November 2019 Newsletter
Hello again! I hope you have enjoyed a good summer; the weather certainly helped. While my summer was relaxing, the Ontario Courts continued, as always, to work very hard. Numerous reserved decisions have been released over the past few months that will be helpful to family arbitrators and mediators. Neither time nor space will allow me to canvass more than a sampling.
In Khan v. Ahmed [2019 ONCA 614] the Ontario Court of Appeal dismissed an appeal over an access issue brought by the father of two young children .Their mother had died; the mother’s brother (maternal uncle) was granted access by the trial judge, notwithstanding a finding that there was great animosity between the father and uncle (brother-in-law). The father’s appeal was dismissed because the trial judge was alive to the conflict between the men, but determined that access, even in the circumstances, would be in the children’s best interests. The right of a custodial parent to make access decisions is not untrammelled.
Phil Epstein has already reported on Rados v. Rados [2019 ONCA 627] but it is worth mentioning again, because it deals with a common situation: discounting loans from parent(s) to either or both married spouses. In this case, the husband’s father had clearly loaned a considerable amount of money to a corporation controlled by his son, the husband. Factually, it was found that, as there was little or no expectation of repayment, a discount should be applied. Here it was 90%. The husband appealed but lost. Yet another example of the importance of factual findings made at trial.
In Francois v. Mackenzie [2019 ONSC 3650] the motions judge imputed the husband’s income at a fairly high level (for child support purposes) in part because the mother’s financial disclosure was unduly delayed and full of contradictions and inconsistencies. Won’t parties ever learn? Timely and frank disclosure is essential. Far too frequently, a party falls woefully short in making proper disclosure.
Beaver v. Hill [2019 ONCA 520] has occupied a great deal of time in the courts. Many have commented on it before now. I have included it in this issue of NOTES as trial judges have been banging the drum for many years, trying hard to contain out-of-control litigation. The Court of Appeal is now certainly on side. In dismissing motions by the husband, the Court of Appeal writes as follows:
This case has developed into a procedural morass, to which both sides have contributed. A phalanx of lawyers appeared before us. The parties have made no effort to save expenses as required by the Rules. Their tactics have led to a proliferation of materials, skirmishes and arguments that the Rules seek to avoid. This must not be permitted to continue.
The decision contains many other comments from two Superior Court Justices about their frustration with the conduct of the litigation. Such comments to date, however, have seemingly been ignored. Lots of money in this case… at least on one side, so stay tuned.
Knight v. Knight [2019 ONCA 538] picks up a similar theme. In this case, a costs award at trial against the husband, in the amount of $490,000.00 was upheld by the Court of Appeal in its entirety. The Court accepted the trial finding that the appellant husband’s approach to the litigation was unreasonable and that he was to blame for the high cost. The Court of Appeal also reminds us of the overriding discretion a trial judge can utilize in awarding costs. Would arbitrators go this far? I would like to think so.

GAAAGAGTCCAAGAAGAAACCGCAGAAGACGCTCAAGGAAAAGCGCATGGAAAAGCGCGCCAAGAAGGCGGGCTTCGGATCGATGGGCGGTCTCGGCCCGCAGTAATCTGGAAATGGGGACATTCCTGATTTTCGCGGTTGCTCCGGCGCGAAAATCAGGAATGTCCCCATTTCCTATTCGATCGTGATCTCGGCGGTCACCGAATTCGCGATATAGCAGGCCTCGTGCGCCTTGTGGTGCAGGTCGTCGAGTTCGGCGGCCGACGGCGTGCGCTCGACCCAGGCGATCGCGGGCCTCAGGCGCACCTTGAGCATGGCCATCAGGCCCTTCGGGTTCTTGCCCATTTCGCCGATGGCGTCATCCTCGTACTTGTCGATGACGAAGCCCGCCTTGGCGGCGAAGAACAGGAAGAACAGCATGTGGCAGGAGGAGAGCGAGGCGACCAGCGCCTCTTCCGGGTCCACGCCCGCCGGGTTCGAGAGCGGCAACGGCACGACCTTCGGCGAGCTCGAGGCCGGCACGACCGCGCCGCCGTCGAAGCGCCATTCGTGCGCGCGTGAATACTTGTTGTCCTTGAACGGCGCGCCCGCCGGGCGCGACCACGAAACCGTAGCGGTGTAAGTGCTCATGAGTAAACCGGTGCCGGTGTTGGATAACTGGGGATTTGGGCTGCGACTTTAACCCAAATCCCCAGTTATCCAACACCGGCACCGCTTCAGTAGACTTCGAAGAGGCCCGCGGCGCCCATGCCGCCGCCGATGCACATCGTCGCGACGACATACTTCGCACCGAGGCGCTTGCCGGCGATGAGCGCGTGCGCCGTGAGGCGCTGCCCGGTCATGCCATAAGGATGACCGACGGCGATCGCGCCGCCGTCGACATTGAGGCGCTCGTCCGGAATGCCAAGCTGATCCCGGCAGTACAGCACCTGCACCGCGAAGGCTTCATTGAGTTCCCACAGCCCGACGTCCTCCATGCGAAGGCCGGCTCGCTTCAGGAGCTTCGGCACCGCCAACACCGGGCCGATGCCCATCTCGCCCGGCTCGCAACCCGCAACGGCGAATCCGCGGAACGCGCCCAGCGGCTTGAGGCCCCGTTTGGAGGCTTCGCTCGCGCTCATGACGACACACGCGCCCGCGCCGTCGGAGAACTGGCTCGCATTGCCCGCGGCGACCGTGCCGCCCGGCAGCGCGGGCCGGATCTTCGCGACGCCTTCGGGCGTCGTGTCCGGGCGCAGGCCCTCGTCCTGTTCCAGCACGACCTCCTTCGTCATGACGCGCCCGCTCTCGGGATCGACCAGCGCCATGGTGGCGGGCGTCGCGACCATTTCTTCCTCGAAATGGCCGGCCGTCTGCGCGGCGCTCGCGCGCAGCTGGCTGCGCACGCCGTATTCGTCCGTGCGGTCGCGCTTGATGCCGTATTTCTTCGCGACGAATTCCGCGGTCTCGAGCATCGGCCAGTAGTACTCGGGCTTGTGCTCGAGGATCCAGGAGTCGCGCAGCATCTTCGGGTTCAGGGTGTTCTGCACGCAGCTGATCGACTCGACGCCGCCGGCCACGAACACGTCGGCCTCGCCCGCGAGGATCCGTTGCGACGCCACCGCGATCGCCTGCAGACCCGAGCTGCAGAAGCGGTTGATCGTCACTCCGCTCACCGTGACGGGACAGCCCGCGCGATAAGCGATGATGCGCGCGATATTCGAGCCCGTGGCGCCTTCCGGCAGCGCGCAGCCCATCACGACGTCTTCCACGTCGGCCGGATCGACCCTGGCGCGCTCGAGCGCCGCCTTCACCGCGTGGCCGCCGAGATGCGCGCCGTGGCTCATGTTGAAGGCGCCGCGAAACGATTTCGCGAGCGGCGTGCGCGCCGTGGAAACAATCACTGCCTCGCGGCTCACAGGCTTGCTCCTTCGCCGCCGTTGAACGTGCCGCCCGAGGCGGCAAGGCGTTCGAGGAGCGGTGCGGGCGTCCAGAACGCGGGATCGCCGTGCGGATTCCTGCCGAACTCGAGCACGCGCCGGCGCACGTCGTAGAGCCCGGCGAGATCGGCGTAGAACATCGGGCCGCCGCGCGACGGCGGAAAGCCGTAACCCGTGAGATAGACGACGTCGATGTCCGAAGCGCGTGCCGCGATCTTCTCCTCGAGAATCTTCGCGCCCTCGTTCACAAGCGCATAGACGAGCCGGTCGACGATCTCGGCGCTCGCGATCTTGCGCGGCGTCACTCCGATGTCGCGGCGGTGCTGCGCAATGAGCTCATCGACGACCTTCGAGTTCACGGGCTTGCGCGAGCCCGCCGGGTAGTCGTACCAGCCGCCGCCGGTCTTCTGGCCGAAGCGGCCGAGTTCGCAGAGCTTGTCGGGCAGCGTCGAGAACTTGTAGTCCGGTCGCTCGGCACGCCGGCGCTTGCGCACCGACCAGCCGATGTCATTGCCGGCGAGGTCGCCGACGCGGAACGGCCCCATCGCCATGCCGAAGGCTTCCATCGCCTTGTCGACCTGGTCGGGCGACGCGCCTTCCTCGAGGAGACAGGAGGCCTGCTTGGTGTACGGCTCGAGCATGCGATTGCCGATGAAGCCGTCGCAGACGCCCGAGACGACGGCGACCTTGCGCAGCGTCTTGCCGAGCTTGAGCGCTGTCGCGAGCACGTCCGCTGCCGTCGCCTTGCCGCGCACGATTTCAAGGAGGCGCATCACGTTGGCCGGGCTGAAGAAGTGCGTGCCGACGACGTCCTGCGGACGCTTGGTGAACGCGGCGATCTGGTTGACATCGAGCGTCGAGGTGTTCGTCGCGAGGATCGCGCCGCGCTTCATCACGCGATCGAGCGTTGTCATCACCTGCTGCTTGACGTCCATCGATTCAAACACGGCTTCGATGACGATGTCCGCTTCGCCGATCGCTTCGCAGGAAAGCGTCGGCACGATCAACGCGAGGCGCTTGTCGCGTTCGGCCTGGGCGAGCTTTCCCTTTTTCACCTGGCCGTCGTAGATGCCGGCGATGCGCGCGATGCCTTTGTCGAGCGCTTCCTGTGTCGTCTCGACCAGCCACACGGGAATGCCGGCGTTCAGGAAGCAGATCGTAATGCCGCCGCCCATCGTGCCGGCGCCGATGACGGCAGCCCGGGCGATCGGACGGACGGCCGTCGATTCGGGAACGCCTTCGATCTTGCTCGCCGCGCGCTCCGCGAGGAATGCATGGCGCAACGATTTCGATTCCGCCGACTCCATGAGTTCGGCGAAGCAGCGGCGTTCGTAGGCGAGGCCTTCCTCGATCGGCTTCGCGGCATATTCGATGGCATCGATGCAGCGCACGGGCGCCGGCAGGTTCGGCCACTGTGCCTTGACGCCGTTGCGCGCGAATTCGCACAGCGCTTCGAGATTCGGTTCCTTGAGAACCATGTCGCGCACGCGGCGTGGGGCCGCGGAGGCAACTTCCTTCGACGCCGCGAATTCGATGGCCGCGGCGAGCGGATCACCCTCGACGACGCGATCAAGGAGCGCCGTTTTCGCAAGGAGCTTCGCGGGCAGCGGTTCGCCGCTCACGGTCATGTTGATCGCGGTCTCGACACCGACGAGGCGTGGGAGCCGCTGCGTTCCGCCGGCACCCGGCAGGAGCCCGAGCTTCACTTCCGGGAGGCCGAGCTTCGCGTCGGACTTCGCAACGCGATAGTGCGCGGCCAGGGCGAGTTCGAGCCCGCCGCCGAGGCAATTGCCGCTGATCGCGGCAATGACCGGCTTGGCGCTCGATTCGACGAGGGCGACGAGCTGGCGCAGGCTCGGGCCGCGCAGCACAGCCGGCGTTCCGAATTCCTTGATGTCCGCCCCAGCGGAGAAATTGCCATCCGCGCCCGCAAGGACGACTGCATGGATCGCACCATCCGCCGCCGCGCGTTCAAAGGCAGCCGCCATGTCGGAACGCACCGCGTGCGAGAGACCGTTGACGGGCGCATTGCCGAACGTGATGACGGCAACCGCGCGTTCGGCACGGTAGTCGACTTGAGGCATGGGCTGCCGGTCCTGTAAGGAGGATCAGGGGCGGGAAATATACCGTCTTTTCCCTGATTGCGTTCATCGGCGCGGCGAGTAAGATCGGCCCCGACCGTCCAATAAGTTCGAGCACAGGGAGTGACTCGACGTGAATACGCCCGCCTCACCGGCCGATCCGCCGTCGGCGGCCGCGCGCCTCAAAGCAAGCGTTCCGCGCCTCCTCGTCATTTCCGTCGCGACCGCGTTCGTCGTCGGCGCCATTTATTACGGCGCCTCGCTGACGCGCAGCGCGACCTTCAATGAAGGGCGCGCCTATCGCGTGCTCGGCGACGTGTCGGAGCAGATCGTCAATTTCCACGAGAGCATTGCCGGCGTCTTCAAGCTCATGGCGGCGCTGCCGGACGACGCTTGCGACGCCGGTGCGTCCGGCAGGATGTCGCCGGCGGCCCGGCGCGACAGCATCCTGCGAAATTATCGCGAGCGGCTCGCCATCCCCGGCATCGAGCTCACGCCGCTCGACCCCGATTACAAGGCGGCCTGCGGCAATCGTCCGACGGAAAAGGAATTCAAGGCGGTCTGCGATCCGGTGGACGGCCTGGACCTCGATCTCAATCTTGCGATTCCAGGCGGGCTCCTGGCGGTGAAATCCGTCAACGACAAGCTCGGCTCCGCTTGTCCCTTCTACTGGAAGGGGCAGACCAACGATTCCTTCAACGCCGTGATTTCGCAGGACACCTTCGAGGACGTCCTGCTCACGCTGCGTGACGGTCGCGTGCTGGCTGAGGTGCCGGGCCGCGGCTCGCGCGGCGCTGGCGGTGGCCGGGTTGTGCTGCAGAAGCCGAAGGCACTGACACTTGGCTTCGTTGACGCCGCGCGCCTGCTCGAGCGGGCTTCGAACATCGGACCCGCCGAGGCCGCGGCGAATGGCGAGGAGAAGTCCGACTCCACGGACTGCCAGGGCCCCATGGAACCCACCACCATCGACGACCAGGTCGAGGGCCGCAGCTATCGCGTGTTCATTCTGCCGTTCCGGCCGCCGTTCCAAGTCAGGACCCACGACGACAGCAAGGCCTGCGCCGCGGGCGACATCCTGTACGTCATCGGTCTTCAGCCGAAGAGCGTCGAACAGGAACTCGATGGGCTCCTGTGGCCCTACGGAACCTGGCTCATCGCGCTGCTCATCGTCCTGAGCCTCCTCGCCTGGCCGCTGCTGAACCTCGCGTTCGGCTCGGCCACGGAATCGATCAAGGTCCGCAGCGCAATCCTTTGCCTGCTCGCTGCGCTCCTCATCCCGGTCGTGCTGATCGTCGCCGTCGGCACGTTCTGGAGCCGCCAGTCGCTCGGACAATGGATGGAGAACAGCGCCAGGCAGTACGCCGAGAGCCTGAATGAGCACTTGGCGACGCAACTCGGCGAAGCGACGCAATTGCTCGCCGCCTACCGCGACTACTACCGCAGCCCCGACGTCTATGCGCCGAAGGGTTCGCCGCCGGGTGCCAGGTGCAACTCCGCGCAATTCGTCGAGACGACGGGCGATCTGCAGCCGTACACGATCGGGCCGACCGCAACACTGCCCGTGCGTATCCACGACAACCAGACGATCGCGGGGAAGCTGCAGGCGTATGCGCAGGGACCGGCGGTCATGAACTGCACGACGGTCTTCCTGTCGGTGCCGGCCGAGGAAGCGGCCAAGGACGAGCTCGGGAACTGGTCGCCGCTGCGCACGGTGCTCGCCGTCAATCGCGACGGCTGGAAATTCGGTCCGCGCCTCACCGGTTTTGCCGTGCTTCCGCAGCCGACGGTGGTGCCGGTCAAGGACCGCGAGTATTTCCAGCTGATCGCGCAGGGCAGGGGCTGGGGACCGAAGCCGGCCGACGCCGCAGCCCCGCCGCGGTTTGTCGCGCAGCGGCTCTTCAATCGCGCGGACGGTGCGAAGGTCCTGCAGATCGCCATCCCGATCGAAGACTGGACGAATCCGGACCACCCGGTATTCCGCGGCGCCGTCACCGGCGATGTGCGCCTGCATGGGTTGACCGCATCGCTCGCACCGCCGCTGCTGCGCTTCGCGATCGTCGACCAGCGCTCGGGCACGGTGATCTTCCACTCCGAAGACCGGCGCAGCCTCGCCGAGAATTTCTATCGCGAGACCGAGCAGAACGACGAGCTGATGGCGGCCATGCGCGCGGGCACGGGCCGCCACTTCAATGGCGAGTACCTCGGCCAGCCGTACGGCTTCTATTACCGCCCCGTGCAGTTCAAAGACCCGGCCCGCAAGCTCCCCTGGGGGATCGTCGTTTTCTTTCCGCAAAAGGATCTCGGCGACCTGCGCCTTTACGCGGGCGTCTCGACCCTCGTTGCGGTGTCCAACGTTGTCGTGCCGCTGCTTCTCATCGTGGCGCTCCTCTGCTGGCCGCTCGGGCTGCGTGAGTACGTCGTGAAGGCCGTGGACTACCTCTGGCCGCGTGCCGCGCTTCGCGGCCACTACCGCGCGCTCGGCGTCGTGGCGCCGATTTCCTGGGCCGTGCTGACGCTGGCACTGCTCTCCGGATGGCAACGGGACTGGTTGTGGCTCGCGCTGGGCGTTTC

In Jantzen v. Jantzen [2019 ONSC 3532] you will find a helpful list of requirements that are imposed on a party who has no income through no fault of his own. Although a support award may be changed, the payor has continuing (non-monetary) obligations to the recipient.
The case of Rigillo v. Rigillo [2019 ONCA 548] expresses a basic point that we sometimes forget. When dealing with access, remember to take into account the “maximum contact” rule. Not to do so, nor even mention it, was, in this case, a palpable and overriding error.
In Klasios v. Klasios [2019 ONSC 4841] we learn what can happen to support, pending an appeal of an arbitration award. That, in itself, is instructive but it is also important to read this case in order to understand how crucial an arbitrator’s factual findings can be for an appellate judge.
Another case that Phil Epstein wrote about this summer involves an appeal of an order made by a Superior Court Justice who allowed an appeal from an arbitrator in a case dealing with parenting issues (including mobility). In Petersoo v. Petersoo [2019 ONCA 624] the Court of Appeal overruled the judge’s decision and re-instated the arbitrator’s award. I raise this case because of the very helpful remarks by the Court about mediation and arbitration, and about the role of the arbitrator in a family law proceeding.
In Kagan v. Kagan [2019 ONCA 495] the Court of Appeal allowed fresh evidence by way of a clinical report addressing access. The Court points out that, where the best interest of a child are concerned, the most current information about the child is important. The threshold for admission of a professional report as fresh evidence is low.
The cases I have set out above are simply reference points for you, if you feel an issue is of interest. They offer solutions to problems which arise. There were many other decisions released which are also helpful but there are simply too many for these short NOTES.
Until next time ….
After 19 years on the Bench (with the Superior Court of Justice), the now-retired Cliff Nelson provides us with commentary on developments in law relevant to FDR.